The great filmmaker Costa-Gavras receives this November 10, 2021 in Orléans the prize Jean Zay as part of the festival Recidivism. The director gave an exclusive interview to Magcentre, a few hours before receiving this award.
Interview by Sophie Deschamps
Major event this Wednesday evening in Orleans since the great Franco-Greek filmmaker Costa-Gavras will receive the prize Jean Zay of the Récidive festival at 8:30 p.m. at the theater. A reward to salute his unfailing political commitment throughout his career, from Z in 1969 until Adults in the room in 2019 (film on the Greek crisis which will be screened at the end of the ceremony). An affable and warm man who confided in our media with ease.
It’s always an honor to receive an award, you never get tired of it?
Costa-Gavras: Yes it is a great pleasure, but this price is very special for me. Because associating my name with that of Jean Zay is a great honor for me. I know his story, his work and what he was. The horrible death he also knew (Jean Zay is assassinated by the French militia on June 20, 1944, Editor’s note). But above all, I admire in the man all the projects that he had launched, during the period when he was minister. Projects that were taken up afterwards, and in particular the Cannes festival. He understood that the cinema is more than making people laugh on Saturday nights with the family.
SD: You chaired the Cannes Film Festival?
CG: No, I never chaired it but I was part of the jury. And I have been awarded several times (Palme d’Or for Missing in 1982, Jury Prize for Z in 1969 and Best Director Award in 1975 for Special Section, Editor’s note). But apart from what happened to me personally, it is a meeting place, the Cannes Film Festival. So it was a great idea. Not to mention that he must obviously have been unhappy not to see this festival materialize in his lifetime, which is today the most important in the world.
We will also discover this evening your last film Adults in the room which dates from 2019 on the Greek crisis. You have things in common with Jean Zay, you stand up against injustices …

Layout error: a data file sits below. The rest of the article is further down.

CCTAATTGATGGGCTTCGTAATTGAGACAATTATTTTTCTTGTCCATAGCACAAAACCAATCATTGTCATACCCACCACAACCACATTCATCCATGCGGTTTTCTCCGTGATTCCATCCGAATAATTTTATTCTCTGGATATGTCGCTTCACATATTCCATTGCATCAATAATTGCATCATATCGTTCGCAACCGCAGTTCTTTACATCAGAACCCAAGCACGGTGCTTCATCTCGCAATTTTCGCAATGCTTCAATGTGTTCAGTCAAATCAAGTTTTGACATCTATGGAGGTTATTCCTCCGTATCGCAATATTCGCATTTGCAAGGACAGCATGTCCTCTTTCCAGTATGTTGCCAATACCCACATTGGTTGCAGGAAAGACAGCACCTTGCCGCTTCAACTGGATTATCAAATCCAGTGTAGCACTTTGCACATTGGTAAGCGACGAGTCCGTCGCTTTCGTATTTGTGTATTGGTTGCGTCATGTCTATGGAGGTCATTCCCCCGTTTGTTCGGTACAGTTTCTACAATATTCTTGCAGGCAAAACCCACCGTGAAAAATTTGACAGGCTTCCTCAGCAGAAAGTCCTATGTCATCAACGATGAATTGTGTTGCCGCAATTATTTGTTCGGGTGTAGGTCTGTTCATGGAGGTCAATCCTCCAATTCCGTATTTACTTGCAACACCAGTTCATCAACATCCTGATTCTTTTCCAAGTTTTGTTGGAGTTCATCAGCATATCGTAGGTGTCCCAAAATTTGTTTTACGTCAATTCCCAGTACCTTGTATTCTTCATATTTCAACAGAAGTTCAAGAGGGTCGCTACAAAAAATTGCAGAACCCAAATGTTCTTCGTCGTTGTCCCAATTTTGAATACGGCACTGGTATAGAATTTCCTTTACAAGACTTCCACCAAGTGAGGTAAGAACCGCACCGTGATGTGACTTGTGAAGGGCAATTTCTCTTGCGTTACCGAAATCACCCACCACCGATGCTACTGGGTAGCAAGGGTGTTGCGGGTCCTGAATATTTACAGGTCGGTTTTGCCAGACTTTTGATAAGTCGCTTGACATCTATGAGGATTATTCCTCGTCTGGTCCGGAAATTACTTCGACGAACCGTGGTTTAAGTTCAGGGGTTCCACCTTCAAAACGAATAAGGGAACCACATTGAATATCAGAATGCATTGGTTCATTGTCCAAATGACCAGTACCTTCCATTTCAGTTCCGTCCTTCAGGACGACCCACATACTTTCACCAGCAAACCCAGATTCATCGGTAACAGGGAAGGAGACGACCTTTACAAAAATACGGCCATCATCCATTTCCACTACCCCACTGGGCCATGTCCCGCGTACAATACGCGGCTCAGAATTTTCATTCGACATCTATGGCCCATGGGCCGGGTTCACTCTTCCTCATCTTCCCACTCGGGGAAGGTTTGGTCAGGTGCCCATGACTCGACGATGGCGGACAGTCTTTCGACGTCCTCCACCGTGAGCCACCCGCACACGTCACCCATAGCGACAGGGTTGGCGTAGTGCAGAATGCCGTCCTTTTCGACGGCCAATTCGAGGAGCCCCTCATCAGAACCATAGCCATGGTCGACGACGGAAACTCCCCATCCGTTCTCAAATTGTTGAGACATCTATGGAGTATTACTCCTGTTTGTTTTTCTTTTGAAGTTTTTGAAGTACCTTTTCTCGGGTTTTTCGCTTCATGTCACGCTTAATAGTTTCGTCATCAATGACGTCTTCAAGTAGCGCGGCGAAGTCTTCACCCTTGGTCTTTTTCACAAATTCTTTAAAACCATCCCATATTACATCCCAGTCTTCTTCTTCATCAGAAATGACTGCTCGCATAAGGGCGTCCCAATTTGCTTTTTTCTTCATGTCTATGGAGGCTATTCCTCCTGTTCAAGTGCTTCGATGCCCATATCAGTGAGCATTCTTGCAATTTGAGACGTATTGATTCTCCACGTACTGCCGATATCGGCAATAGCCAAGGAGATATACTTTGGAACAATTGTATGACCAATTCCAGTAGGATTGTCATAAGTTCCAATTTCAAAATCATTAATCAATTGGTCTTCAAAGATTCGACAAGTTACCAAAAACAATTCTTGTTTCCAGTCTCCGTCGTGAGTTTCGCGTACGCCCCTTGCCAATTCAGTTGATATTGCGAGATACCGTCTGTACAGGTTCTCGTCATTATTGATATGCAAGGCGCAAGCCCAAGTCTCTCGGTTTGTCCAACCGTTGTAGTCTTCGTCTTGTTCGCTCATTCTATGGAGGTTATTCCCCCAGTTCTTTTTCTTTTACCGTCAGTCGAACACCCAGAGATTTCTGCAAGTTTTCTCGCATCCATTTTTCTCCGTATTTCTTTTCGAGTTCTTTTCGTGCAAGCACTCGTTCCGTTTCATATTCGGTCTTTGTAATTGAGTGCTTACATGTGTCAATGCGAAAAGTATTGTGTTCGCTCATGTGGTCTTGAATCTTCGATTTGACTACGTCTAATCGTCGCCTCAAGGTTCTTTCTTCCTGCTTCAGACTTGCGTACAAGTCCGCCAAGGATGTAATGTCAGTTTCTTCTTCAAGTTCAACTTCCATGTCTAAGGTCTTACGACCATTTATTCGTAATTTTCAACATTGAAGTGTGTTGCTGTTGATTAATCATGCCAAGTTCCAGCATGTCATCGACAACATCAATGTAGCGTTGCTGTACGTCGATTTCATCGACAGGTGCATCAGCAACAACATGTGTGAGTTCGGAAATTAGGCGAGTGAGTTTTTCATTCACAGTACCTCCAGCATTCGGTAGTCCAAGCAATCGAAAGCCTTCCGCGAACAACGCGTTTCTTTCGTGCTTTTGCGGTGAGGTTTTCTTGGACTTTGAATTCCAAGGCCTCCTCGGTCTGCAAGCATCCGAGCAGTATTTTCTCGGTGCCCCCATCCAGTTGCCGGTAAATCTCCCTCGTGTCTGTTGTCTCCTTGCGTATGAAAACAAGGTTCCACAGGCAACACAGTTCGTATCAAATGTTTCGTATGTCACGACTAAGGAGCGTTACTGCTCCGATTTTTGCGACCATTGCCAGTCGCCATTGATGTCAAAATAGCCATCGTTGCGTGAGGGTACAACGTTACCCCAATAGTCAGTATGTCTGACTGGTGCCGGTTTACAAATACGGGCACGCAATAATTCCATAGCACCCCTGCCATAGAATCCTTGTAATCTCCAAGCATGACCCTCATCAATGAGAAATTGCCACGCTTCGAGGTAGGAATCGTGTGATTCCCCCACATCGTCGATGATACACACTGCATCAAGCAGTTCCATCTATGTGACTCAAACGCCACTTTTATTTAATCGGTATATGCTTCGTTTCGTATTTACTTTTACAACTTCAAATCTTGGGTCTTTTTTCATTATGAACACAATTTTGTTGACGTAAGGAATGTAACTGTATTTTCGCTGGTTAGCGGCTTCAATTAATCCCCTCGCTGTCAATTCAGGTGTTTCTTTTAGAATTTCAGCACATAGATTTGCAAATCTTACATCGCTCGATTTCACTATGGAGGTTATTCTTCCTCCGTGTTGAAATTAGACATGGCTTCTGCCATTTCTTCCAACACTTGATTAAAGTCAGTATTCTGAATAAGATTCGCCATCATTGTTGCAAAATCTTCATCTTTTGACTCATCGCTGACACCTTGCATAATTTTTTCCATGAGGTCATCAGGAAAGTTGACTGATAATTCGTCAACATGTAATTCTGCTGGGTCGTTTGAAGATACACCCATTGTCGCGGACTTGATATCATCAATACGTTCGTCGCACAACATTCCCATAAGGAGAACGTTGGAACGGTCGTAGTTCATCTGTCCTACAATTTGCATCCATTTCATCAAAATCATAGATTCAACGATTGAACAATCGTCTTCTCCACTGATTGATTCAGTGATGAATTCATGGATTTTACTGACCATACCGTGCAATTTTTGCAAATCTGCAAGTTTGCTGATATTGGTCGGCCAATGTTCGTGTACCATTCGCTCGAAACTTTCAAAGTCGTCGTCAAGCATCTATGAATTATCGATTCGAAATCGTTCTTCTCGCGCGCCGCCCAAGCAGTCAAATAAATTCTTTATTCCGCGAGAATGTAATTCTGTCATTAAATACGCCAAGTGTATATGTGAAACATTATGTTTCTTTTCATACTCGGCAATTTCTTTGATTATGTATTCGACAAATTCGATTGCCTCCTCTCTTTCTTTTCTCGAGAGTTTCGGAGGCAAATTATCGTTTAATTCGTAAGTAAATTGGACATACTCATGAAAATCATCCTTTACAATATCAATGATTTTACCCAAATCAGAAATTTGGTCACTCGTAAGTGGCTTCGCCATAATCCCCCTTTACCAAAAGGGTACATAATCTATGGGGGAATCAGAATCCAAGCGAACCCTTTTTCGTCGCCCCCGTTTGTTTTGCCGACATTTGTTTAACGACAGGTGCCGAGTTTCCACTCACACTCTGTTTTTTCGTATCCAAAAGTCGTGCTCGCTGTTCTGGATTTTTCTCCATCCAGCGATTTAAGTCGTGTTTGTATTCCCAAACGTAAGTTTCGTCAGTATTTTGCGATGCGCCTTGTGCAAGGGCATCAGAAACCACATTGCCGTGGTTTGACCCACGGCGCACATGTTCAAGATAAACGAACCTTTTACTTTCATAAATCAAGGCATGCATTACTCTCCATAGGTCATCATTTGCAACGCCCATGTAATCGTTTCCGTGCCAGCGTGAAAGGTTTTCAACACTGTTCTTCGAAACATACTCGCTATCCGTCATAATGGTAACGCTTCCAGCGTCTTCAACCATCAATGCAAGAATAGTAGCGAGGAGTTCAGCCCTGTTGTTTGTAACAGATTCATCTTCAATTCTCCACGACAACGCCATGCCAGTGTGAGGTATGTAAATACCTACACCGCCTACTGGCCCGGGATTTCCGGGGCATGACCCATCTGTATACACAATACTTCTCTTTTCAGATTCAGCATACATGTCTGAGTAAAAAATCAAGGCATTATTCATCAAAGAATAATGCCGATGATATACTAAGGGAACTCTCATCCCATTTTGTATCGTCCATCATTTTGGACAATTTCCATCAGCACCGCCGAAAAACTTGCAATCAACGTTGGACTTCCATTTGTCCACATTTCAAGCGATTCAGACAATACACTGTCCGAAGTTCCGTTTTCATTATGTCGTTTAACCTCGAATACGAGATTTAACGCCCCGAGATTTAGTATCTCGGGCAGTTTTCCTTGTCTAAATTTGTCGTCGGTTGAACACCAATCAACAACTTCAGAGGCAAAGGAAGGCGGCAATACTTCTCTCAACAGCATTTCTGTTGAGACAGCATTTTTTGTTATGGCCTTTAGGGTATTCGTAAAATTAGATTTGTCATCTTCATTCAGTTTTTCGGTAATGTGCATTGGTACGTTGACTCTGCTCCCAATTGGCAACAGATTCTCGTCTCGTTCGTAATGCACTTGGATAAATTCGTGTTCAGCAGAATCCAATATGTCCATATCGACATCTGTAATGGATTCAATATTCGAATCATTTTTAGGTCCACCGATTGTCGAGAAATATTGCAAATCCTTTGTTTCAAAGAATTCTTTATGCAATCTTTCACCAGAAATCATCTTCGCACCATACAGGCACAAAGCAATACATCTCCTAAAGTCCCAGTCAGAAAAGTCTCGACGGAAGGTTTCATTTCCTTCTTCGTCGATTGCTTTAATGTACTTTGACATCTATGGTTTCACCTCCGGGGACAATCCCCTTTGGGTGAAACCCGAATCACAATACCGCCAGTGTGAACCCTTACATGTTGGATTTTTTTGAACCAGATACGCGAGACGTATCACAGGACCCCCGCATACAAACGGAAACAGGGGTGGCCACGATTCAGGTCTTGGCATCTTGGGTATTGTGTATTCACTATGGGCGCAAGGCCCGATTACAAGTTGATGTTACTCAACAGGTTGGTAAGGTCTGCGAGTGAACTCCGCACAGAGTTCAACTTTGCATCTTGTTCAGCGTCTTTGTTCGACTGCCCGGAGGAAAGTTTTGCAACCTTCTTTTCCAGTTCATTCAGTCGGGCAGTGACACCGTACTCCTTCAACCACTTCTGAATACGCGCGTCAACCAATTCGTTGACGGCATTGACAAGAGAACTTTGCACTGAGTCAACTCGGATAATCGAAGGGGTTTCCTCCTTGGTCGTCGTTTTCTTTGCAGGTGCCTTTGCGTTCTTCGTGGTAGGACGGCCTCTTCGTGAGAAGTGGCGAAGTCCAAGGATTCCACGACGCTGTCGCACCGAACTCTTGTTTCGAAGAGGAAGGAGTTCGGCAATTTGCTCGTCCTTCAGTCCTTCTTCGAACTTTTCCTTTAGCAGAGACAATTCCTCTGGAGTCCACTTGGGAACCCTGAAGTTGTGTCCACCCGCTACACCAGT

CG: Yes Jean Zay gave us a great lesson by saying that we had to teach morality and we are perhaps not doing it enough today. Because what is morality? It is accepting the other as he is and above all respecting him.
For you, the cinema can only be militant?
CG: No, I don’t feel like an activist. I do shows based on real events. But it already existed in Antiquity where the shows talked about what was happening in society. Closer to us, Molière also talked about society and put on shows. And the show is not there to give lessons but to give emotions. And with the emotions, the spectator does what he wants. But I don’t see what cinema can do other than talk about society.
Are you still curious about the world around us?
CG: Absoutely ! It’s the only way to live, to live with the world. See the world and at the same time be a spectator and be an actor as much as possible. You have to be both, otherwise I don’t see how you can live.
Exactly, do you regret not having been able to talk about an event that was close to your heart?
CG: Yes, I had projects that did not come to fruition. And also because to make a film, you need a story. And sometimes there are interesting events but you can’t find the story. So there are a lot of regrets in life. For example, I would like to do the biography of great characters of the quality of Jean Zay. There is no fiction film about him.
And could you still do it today?
CG: I believe so, despite the situation which has radically changed in the way films are financed.
We would like to thank the author of this write-up for this outstanding web content
Costa-Gavras: “To associate my name with that of Jean Zay is a great honor for me”